“Do not try to do it all, all the time. Aim to do one thing well each day. Parents are under such pressure to do it all. With small children,...
This is a guest post by Pen Parentis author Danielle Lazarin, whose critically-acclaimed story collection BACK TALK lands in the UK in paperback today! Congratulations to her in her writing (and her parenting – she also has two daughters!) The post originally appeared as part of her wonderful newsletter Talk Soon, click here to subscribe.
TAKING UP RESIDENCE
Earlier this month I spent a few days at the beautiful Millay Colony for the Arts, getting back the spark with my novel. It was the first residency I’ve ever done. In part because I’ve been rejected many times over the years (and from this particular one at least twice before), but mostly because when you are a parent artist, it’s insanely difficult to hit pause on your home life and travel elsewhere to work. Most residencies are for a minimum of 2 weeks. Luckily, Millay does a virtual residency, which allows a parent to spend at least 5 full days at the colony and use a stipend to cover the costs of going away (childcare, dogwalking, perhaps an ice cream sundae party as apology upon return?). It’s a dream.
I got so much work done. Being able to work at any hour knowing that I would not have to conserve my energy to tend to others in the next few days—cooking, cleaning, picking up from school, breaking up arguments, kindly giving some version of “I don’t know, honey” replies to 10 questions in a row I could not possibly know the answer to—is a real freedom, as is the quiet and company of others hard at work on their own projects. I was with a group that’s in residence for the month of May. They were so lovely and welcoming. Talking to them about process and 80s movies and their disciplines and everything in between was invigorating, and I’m grateful to have had their company.
But I also immediately felt the strangeness of how many others can do this with relative ease. This is not to imply that leaving partners or pets or day jobs behind is without sacrifice or its own difficulties, but for parents it’s a different and more expensive cost—logistically, emotionally, financially—to step away from the daily responsibilities of parenting. So expensive it’s often prohibitive. I’m so grateful for Millay for providing this time and space specifically for parents and I wish that other colonies would consider shorter lengths of stays (most require at least 2 weeks, many more are 4). In a dream world, I imagine being granted 2 weeks over the course of a year, one without kids, but with fellow parent artists, and the other with my kids, with childcare provided. If you know someone who has property/funding/inclination to do this, hit me up. I want to see more art from parents. Access needs to expand. If it’s this hard for me, a person who has a lot of support from family and good resources, it’s a hundred times more difficult for so many other parenting artists.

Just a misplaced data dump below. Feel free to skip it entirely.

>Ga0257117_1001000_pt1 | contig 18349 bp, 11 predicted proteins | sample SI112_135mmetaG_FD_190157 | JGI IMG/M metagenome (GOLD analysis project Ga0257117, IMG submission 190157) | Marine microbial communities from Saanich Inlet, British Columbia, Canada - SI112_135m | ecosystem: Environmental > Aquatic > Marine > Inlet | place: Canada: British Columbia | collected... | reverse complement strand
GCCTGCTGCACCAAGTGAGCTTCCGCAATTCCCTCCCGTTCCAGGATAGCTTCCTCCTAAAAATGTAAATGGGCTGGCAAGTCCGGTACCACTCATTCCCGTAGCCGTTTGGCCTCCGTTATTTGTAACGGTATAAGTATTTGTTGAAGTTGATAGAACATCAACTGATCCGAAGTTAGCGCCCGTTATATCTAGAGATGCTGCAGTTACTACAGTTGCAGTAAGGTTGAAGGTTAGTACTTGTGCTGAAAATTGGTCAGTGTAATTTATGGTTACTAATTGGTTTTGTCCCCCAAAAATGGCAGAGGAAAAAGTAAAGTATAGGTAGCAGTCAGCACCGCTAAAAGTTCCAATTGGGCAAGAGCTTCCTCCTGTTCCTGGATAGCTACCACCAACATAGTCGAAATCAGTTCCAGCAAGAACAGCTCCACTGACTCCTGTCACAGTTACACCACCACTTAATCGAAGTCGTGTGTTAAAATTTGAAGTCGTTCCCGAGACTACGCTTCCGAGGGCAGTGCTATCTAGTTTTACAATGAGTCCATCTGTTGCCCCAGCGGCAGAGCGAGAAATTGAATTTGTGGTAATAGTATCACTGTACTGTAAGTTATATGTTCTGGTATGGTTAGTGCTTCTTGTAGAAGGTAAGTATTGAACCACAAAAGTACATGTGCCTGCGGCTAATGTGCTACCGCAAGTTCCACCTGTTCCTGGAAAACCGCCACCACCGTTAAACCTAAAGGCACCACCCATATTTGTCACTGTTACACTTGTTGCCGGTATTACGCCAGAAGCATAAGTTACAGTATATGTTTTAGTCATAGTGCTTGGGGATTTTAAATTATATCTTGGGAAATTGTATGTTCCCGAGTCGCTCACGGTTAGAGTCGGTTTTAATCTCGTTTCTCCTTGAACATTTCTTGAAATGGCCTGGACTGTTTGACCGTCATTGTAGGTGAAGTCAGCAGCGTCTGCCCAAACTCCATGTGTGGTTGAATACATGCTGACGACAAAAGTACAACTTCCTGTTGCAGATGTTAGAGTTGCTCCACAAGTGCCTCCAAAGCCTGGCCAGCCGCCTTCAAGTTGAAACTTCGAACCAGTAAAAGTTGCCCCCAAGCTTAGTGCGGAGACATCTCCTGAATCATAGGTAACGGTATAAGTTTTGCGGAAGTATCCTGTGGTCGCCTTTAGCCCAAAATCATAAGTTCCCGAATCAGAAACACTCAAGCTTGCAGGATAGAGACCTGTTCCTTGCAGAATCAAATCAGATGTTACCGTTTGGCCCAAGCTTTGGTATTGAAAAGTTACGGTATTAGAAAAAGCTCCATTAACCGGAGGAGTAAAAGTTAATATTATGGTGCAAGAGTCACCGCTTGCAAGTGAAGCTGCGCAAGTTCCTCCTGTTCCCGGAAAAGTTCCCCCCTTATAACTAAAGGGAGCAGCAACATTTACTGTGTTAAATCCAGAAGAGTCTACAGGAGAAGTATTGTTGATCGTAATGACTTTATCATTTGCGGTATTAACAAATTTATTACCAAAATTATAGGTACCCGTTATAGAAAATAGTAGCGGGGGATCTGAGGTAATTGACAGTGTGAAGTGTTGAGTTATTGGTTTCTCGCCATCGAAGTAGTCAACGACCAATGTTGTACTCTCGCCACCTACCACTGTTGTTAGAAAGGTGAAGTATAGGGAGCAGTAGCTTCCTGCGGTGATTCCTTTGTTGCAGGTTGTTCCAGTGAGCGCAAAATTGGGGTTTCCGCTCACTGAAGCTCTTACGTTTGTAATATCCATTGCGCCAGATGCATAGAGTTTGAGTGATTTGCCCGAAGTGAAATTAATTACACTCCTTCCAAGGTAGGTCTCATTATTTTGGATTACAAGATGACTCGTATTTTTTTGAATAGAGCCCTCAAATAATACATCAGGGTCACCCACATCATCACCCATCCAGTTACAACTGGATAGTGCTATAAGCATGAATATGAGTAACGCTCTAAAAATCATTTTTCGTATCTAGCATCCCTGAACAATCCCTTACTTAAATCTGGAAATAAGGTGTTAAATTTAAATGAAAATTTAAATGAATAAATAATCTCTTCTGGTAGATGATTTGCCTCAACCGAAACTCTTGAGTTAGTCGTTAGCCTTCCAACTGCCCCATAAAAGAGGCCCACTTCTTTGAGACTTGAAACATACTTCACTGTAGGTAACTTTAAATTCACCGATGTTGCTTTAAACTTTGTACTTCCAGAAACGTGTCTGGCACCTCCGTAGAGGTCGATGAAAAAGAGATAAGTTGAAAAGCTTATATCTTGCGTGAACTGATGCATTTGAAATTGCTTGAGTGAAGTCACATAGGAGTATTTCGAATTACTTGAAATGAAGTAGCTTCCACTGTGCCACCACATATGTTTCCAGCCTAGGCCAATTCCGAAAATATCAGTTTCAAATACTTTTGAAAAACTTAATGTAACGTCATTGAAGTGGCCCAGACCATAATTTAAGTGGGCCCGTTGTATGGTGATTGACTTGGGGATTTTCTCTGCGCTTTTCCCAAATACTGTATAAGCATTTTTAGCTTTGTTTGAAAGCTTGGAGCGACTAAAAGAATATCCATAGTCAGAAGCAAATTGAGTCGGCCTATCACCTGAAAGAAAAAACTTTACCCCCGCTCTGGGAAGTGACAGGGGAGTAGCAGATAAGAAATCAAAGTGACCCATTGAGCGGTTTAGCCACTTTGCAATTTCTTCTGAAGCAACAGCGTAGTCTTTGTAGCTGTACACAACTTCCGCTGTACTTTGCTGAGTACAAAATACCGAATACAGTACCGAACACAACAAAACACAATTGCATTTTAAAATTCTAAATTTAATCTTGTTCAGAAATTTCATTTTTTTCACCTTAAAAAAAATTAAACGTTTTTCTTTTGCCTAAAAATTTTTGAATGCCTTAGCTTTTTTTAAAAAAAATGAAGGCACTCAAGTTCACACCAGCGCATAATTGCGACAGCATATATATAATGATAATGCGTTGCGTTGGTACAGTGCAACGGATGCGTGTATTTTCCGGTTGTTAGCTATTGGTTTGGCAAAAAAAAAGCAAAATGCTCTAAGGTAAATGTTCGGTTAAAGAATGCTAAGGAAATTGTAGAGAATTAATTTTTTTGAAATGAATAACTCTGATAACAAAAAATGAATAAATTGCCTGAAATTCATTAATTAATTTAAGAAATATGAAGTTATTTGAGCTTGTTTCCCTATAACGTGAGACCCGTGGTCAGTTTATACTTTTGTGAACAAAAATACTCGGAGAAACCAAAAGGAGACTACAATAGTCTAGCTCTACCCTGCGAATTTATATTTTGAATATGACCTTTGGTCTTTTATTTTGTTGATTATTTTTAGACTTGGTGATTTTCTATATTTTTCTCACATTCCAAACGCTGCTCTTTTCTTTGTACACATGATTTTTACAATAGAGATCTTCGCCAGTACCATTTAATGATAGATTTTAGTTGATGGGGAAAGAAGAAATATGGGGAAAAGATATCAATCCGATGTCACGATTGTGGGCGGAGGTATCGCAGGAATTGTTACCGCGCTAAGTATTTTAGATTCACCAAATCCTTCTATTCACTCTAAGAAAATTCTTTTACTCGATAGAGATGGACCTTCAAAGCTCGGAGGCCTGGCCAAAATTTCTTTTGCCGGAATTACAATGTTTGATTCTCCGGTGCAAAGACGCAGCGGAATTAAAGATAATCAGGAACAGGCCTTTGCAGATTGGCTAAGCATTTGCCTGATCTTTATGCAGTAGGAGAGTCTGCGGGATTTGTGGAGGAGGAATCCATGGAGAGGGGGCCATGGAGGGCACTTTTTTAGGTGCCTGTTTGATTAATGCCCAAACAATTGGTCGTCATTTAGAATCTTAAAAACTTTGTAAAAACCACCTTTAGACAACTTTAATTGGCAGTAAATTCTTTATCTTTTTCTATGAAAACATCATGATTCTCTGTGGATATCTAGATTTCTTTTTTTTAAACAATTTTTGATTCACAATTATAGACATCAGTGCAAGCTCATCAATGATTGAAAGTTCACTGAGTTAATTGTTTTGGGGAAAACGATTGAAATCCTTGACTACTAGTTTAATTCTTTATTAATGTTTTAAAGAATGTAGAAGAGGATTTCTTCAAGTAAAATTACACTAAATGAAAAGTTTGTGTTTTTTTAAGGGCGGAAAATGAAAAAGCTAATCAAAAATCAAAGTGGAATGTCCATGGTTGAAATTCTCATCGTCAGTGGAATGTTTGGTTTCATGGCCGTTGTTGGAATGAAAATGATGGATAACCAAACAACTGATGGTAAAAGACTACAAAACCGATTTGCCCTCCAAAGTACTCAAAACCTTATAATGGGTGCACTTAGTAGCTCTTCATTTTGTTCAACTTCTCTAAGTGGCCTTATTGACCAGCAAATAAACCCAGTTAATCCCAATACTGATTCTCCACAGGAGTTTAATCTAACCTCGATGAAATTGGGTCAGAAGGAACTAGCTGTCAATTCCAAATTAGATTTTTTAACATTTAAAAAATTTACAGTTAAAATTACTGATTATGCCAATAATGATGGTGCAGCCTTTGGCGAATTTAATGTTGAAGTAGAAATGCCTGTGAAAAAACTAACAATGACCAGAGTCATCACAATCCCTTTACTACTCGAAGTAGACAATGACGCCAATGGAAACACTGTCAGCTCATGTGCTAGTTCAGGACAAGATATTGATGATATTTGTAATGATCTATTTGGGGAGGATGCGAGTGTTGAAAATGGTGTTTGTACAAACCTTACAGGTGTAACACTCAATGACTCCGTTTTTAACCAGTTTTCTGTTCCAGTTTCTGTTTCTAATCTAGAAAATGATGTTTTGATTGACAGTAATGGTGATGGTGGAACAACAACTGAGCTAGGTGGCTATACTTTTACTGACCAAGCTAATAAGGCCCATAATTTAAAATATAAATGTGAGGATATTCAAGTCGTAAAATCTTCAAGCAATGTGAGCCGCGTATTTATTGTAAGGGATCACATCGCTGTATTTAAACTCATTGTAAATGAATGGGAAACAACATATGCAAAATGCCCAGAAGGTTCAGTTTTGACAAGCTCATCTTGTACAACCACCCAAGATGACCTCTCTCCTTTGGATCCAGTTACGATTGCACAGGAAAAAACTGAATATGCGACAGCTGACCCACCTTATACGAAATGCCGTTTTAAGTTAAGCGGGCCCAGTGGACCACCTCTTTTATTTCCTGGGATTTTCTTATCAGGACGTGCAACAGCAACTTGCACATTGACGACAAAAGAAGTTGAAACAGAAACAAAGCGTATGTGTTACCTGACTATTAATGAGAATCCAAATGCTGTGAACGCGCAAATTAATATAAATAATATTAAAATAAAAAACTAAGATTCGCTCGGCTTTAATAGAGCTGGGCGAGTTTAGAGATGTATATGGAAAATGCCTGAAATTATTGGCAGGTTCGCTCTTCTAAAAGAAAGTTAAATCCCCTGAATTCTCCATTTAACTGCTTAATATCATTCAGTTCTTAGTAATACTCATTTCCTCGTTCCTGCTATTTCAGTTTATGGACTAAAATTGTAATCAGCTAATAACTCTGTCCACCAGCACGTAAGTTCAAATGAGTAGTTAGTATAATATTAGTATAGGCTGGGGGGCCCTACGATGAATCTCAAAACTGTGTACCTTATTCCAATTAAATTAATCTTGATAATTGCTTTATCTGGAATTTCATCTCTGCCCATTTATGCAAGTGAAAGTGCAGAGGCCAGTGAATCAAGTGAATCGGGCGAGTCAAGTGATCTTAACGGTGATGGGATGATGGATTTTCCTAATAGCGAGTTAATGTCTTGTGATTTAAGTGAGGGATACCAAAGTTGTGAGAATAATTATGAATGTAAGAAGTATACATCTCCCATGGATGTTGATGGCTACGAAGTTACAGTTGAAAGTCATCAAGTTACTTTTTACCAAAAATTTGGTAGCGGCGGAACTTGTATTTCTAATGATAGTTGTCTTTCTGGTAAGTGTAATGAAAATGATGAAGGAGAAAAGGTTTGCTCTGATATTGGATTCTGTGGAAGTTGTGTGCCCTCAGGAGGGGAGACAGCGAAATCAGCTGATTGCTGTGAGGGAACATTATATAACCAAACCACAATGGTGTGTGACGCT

When I said I was headed off to do this on Twitter, I got a lot of replies from parents who did not know this opportunity existed so I want to use this space to make a list of places like Millay that offer opportunities more suited to artists with families. Please send me any ones I haven’t included and I’ll put them in the next letter, and please pass this list along to those who might need it. Many of these are funded by Sustainable Arts, a grantmaking organization that also funds individual artists who are also parents. Check the link for more opportunities.
–The Mineral School (WA) hosts a parent-only week
–AIR at Headlands Center for the Arts (CA) provides a family house. I think you still have to occupy your kids though.
In the past I also have created my own short retreats with other parenting writers, stealing away to one person’s house or a rental. It’s complicated, and it’s never free, and every time it happens I get so stressed about logistics I consider canceling it all. But it happens every now and then, and it’s always so good for my work. I wish I had money to throw at someone else to make this happen for them. It’s a gift to have that room of one’s own.
Got a response? Maybe you have more ideas to add to the list? You can be connected to Danielle through Pen Parentis Behind Closed Doors on Facebook (you must be a writer and a parent to join) or subscribe to her newsletter through this link.